I liked the sound of this novel, which centers on a group of lost souls who are squatting in an abandoned house in Brooklyn. It is wrenching but powerful.
Sunset Park (320 pages, Henry Holt, $25) tells the story of a neglected corner of Brooklyn, known by this name, where a group of aging misfits has established a beachhead in the modern world.
They're led by the ardent politico Bing, who feels that every action he chooses must be aimed against the contemporary world of multi-national corporations and its contempt for the common man. His actions are all local; hence the squatting—a small house with all its utilities seems simply to have been abandoned—and his work repairing bits of machinery—like typewriters and toasters—from an earlier age. He is a big, burly and almost lovable guy who is trapped in his own physicality and hasn’t really known love before this story begins.
Miles is also a misfit. He dropped out of college out of a brooding guilt that he was responsible for his step-brother’s death. In a sense he was—he shoved the boy into oncoming traffic—but the actual situation, when rehearsed, reads as an accident and nothing more. Miles escaped from college and from family, and he has bopped around the country doing odd jobs. When we first meet him he is in Florida, and he has fallen for a girl just shy of eighteen. When the girl’s sister starts to threaten him, he moves north and takes up with the Sunset Park crowd. He also takes the occasion to get back in touch with his parents, with mixed results.
The two other residents—Alice and Ellen—are interestingly drawn portraits of women in need. Ellen is a real estate broker who is so deeply lonely that she can hardly function. Alice, a Ph.D. candidate at Columbia, is finding that the work she does in activist organizations is far more meaningful to her then her dissertation work, but she soldiers on nonetheless. Her own boyfriend seems to be slipping away, and they will break up before the novel reaches its conclusion.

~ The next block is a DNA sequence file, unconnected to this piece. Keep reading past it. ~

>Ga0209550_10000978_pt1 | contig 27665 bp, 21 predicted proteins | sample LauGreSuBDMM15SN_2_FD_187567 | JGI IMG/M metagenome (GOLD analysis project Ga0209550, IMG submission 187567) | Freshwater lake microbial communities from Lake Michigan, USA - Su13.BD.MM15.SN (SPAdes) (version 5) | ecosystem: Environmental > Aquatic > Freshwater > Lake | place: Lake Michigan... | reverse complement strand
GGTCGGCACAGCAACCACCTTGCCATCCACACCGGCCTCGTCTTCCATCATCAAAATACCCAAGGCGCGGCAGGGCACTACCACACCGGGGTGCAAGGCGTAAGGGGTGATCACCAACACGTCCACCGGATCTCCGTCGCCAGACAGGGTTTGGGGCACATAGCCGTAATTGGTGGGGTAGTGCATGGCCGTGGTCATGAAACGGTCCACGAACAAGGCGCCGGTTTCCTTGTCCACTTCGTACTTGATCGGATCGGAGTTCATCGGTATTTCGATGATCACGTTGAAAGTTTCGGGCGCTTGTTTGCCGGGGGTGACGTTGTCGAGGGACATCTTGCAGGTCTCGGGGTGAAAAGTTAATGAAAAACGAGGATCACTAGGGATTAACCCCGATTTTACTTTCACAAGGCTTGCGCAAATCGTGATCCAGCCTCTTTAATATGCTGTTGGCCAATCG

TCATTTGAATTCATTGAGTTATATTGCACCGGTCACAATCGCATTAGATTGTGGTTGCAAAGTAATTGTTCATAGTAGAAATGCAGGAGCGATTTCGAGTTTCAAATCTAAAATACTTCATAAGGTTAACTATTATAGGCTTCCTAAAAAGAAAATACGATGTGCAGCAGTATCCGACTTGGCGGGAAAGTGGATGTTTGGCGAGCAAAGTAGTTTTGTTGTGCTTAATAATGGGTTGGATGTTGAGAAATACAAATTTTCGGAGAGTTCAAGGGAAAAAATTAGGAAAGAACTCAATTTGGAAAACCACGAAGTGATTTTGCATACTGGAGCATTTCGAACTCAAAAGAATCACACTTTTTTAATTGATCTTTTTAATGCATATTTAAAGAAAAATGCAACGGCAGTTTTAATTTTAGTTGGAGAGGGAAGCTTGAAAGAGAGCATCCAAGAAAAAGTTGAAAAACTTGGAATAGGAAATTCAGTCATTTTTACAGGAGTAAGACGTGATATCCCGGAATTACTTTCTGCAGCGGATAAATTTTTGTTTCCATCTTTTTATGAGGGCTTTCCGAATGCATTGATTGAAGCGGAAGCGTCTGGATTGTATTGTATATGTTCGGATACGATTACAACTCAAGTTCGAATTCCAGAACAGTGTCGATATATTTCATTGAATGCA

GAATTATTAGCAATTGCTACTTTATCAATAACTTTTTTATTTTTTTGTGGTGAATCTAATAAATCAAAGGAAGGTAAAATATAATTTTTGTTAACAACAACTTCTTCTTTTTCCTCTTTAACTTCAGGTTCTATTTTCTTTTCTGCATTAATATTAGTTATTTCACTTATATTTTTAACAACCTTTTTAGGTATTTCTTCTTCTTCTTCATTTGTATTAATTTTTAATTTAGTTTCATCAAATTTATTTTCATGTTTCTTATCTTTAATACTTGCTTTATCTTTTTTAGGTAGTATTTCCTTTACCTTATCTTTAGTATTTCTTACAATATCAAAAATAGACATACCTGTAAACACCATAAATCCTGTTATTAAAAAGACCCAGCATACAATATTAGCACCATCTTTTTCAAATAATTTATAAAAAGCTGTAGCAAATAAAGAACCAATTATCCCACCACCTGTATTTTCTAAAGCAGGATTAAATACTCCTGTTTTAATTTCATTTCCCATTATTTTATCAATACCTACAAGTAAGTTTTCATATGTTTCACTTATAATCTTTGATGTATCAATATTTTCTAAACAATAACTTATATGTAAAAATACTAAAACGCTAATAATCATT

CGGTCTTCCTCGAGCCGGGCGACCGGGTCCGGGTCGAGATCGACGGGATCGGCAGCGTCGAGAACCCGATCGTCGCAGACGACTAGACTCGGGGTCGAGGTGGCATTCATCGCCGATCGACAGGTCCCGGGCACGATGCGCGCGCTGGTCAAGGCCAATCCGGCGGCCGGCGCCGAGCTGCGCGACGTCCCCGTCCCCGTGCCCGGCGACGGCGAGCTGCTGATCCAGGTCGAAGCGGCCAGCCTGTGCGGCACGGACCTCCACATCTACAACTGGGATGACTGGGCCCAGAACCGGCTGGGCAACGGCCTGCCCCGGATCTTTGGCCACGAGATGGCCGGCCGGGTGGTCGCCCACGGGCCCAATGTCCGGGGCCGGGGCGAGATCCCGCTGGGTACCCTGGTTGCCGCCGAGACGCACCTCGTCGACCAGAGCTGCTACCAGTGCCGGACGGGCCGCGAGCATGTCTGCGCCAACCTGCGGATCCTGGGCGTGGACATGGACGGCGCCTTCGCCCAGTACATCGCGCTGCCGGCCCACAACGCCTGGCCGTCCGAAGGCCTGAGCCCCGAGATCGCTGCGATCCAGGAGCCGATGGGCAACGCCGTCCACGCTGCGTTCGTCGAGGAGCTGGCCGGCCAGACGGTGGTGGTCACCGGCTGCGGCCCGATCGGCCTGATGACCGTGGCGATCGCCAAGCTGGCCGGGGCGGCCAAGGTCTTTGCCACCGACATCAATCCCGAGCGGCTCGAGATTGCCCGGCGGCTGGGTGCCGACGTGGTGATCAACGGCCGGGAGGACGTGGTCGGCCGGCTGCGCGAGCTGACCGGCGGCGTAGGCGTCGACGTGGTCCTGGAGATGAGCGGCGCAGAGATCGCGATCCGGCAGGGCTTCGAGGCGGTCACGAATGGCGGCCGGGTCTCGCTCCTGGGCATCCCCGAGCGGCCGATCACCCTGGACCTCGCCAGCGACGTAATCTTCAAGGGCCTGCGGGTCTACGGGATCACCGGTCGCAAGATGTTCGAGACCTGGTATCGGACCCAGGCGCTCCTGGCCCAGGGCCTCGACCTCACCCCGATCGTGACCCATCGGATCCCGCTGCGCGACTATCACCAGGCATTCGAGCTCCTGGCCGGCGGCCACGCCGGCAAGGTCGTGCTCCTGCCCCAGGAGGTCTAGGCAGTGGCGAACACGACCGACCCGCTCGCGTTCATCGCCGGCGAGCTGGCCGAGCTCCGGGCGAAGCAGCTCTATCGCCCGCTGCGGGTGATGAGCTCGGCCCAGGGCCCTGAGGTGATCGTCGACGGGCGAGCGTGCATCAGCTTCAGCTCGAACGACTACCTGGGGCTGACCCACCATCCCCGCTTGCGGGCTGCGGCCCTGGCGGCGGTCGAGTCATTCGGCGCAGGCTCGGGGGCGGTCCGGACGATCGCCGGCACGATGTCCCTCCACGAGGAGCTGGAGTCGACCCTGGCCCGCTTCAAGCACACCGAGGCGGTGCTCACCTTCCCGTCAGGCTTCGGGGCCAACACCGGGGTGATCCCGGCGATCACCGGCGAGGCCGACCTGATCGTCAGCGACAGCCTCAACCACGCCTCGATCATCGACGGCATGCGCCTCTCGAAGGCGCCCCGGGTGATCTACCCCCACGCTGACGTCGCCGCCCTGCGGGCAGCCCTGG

All the people living in the Sunset Park house are putting off the inevitable--their idyll must end--but they are already like the walking wounded. Alice is writing her dissertation on the film, The Best Years of Our Lives, and the bittersweet mood of that work—the desperation facing those coming back from the war—seems to have infected these characters too. Their lives seem to be on hold, and they cannot figure out any way to move beyond that.
When movement comes in the form of outside forces—their lair is uncovered—the results are hardly salutary. They may finally have to face their inmost demons, but before they do they have to confront the legal quagmires in which they are stuck. The ending can only be considered happy in that they are less self-deluded. But that’s little consolation after all.
Auster has written a powerful novel about powerlessness and misdirection. I’m interested to look at some of these many other novels he has written.
Sunset Park is available at Powell's, Vroman's and Amazon.